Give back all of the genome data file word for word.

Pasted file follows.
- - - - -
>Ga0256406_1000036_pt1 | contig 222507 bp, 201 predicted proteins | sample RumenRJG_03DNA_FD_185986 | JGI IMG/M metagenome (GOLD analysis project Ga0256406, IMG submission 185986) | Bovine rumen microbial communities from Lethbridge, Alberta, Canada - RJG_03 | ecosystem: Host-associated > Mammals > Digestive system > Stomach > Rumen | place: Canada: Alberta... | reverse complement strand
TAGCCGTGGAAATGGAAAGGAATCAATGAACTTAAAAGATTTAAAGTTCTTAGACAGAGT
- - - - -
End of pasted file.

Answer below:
>Ga0256406_1000036_pt1 | contig 222507 bp, 201 predicted proteins | sample RumenRJG_03DNA_FD_185986 | JGI IMG/M metagenome (GOLD analysis project Ga0256406, IMG submission 185986) | Bovine rumen microbial communities from Lethbridge, Alberta, Canada - RJG_03 | ecosystem: Host-associated > Mammals > Digestive system > Stomach > Rumen | place: Canada: Alberta... | reverse complement strand
TAGCCGTGGAAATGGAAAGGAATCAATGAACTTAAAAGATTTAAAGTTCTTAGACAGAGT